Long Beach officials update city's condition
Long Beach officials on Friday issued a status report on the city's storm recovery efforts and gave out a list of health and safety recommendations.
"Long Beach's recovery continues. Seventy-two hours after the storm, roads are open, sanitation services are restored and help has arrived," the city's government said in a written update.
"Our critical priorities are the 24/7 effort to restore water and sewer, as soon as possible," the city said. "We continue to receive extraordinary assistance, resources and personnel."
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City Manager Jack Schnirman said two temporary mobile hospitals "are on their way," with their locations to be determined.
"A dozen to two dozen ambulances are onsite every day covering Long Beach," he said.
The hope is to have the water system up and running early next week, he said. Already the city has started hydrant flushing.
Garbage service for bagged garbage has been restored, following the regular schedule, he said. Pick-up for non-bagged garbage, such as soggy furniture and carpeting, will be seven days a week, he said.
"We have not had reports of looting," Schnirman said. "We have made several arrests for breaking the curfew," and "otherwise the streets are quiet and empty at night."
The city also announced the City of Long Beach Relief, a fund to which people can donate money, as well as food, clothing and equipment. Donations can be made at city hall, 1 West Chester St.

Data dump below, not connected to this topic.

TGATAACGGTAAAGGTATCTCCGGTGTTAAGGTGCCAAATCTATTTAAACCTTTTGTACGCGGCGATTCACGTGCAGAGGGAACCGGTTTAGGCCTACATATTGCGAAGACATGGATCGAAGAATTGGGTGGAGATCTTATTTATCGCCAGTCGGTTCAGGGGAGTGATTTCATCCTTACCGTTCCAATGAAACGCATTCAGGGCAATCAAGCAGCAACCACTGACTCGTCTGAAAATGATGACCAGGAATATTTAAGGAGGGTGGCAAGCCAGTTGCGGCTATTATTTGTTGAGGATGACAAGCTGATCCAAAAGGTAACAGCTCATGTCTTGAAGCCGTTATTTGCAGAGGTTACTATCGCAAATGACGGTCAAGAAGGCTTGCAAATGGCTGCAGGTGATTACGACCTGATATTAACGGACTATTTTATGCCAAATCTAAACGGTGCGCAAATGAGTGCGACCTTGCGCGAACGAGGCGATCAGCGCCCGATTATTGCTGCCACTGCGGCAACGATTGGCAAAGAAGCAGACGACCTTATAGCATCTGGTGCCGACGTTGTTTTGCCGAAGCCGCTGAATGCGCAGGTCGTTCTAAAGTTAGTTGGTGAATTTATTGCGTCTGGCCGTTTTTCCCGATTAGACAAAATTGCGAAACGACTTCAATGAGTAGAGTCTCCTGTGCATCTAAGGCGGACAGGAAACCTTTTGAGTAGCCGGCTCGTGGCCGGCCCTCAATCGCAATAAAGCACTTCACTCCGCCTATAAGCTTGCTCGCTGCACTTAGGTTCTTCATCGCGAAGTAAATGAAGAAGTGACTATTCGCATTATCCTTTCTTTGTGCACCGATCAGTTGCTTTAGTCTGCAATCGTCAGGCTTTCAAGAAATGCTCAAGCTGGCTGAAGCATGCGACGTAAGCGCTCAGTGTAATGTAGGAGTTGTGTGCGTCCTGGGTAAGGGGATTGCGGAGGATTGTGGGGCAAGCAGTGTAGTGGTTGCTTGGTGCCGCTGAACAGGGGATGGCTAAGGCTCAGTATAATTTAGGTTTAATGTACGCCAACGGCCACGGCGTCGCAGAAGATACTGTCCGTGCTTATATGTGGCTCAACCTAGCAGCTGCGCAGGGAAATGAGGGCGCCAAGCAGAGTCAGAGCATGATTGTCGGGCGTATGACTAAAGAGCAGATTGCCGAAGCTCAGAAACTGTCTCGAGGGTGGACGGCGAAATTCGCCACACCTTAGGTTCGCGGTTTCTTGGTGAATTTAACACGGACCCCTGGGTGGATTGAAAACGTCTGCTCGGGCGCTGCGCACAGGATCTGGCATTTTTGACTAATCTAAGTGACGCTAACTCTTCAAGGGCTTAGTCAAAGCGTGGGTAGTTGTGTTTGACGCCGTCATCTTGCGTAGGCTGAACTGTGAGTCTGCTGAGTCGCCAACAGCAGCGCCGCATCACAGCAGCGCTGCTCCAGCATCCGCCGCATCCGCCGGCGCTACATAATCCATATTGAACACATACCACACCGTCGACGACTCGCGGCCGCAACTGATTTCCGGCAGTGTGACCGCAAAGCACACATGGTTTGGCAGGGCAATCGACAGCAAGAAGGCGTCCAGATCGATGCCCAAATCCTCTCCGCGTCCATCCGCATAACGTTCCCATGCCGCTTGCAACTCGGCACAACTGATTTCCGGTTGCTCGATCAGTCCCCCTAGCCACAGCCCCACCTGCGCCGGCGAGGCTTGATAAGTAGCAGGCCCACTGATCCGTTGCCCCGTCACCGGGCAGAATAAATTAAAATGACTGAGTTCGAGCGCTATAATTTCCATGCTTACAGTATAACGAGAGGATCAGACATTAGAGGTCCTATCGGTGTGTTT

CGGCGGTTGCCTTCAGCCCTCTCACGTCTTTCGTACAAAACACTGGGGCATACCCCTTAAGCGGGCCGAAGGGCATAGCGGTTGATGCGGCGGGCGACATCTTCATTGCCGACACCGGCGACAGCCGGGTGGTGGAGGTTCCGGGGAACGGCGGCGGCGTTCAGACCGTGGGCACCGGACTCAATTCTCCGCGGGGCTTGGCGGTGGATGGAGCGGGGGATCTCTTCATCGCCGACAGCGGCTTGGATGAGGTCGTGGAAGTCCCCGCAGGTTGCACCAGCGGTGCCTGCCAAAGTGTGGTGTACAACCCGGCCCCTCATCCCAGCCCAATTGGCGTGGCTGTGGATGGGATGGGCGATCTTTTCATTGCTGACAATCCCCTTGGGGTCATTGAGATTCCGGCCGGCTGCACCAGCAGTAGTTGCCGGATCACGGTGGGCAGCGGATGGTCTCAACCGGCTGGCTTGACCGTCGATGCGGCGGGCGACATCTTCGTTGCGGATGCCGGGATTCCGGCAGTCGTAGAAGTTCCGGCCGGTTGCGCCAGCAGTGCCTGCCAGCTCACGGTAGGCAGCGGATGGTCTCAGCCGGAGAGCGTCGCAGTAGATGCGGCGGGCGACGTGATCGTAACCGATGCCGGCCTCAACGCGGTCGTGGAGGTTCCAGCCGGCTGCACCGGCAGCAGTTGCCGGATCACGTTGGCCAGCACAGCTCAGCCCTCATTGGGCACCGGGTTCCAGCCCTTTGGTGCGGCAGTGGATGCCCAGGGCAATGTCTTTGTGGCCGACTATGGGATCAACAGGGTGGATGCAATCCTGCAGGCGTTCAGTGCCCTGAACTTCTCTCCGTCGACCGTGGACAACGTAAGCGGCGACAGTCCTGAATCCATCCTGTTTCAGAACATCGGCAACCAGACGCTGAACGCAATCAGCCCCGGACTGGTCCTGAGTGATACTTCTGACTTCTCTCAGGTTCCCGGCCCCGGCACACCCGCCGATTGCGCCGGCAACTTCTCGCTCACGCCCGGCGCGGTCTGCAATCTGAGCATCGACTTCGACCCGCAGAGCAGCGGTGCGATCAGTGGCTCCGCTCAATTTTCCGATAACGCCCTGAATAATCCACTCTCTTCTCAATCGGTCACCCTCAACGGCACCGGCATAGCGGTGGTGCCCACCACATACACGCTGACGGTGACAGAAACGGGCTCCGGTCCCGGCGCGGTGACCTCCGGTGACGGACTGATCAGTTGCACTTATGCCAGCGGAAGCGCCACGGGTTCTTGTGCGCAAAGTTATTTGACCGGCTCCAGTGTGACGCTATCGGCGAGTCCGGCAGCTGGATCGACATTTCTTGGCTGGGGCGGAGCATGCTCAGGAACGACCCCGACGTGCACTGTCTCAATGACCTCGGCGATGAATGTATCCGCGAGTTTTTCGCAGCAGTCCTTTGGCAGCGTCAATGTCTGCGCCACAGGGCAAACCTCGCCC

Representatives from the Federal Emergency Management Agency are assessing the city's condition and trying to ensure the safety of the populace.
Hydrant flushing has begun, and water could be turned back on by early next week.
The Long Island Power Authority is working to restore electricity. It is "nearing completion of the assessment" and is cooperating with the city.
Building inspectors will visit every residence in the city, grading homes according to a three-level color-keyed scale. Homes graded green are OK; homes graded yellow won't have power restored until LIPA makes repairs; and severely damaged homes are graded red and condemned.
What Long Beach residents can do:
Water: Don't turn on faucets or hoses -- that would slow repair efforts. And don't pump if you just have ground water; you will waste your gas.
Public safety: Observe the city's strict curfew, in effect from 7 p.m. to 6 a.m. to protect residents' safety.
Home heating safety: Avoid carbon-monoxide poisoning by venting fumes for any kerosene or propane-fueled auxiliary heater.
Food and water: Emergency meals and water are available daily, beginning at 8 a.m., at the East School, on Neptune Boulevard, and the West School, on Maryland Avenue.
Sanitation: Put out your bagged garbage according to the city's regular sanitation schedule.
Debris: Put it out for pickup 7 days a week.
Help a neighbor: Tell friends and neighbors about the information in this Long Beach city alert.
With Patricia Kitchen